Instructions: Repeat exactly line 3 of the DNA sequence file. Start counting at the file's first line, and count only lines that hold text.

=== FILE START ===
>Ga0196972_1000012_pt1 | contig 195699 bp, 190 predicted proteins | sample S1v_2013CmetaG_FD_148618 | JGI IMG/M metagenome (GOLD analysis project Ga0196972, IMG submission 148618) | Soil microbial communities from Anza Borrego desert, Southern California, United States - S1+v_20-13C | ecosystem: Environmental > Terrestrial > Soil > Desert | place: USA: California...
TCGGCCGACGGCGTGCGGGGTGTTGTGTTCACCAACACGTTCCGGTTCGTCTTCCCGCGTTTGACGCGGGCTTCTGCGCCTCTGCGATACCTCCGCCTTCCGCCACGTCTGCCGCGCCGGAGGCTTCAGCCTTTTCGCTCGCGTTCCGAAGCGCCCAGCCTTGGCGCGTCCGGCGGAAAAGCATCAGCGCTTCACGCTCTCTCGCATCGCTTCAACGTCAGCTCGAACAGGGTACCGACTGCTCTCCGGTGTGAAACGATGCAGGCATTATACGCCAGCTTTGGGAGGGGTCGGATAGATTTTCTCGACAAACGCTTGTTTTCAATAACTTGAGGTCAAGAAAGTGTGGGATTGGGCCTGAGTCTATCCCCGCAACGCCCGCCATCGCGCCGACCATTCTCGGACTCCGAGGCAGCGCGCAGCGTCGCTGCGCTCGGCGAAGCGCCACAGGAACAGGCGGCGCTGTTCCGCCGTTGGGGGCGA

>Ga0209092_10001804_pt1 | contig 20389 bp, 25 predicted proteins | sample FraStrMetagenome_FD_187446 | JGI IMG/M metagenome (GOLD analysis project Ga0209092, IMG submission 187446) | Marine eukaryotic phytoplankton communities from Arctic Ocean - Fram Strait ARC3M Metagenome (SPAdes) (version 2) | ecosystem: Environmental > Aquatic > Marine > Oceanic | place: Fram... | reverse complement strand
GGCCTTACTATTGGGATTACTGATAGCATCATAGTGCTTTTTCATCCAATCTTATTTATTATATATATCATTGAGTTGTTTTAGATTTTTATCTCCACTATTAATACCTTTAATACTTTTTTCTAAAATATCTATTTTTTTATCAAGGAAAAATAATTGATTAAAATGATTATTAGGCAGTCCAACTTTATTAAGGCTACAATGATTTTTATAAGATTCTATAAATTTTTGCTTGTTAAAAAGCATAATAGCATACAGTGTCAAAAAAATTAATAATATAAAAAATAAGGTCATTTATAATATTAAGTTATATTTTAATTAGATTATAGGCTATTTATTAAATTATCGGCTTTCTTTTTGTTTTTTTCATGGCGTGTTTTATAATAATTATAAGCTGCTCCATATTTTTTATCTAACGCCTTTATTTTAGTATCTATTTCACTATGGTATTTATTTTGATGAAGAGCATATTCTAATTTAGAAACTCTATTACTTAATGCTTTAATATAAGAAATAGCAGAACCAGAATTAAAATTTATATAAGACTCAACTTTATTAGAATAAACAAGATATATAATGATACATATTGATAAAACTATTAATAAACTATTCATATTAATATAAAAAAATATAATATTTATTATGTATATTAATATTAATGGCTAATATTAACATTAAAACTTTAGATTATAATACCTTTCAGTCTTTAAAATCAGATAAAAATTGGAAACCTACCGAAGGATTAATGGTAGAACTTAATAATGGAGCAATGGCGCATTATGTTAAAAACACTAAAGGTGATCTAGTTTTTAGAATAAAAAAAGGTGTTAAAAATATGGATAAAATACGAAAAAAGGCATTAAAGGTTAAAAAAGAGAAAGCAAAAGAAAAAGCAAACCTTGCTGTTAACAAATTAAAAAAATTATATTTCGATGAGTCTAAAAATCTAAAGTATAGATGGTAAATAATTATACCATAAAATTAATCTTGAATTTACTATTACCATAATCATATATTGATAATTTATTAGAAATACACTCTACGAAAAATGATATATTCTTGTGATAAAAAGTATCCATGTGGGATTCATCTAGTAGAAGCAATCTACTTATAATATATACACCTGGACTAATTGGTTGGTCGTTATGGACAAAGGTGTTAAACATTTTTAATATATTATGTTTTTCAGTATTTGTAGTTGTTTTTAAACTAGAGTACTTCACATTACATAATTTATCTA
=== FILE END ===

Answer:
>Ga0209092_10001804_pt1 | contig 20389 bp, 25 predicted proteins | sample FraStrMetagenome_FD_187446 | JGI IMG/M metagenome (GOLD analysis project Ga0209092, IMG submission 187446) | Marine eukaryotic phytoplankton communities from Arctic Ocean - Fram Strait ARC3M Metagenome (SPAdes) (version 2) | ecosystem: Environmental > Aquatic > Marine > Oceanic | place: Fram... | reverse complement strand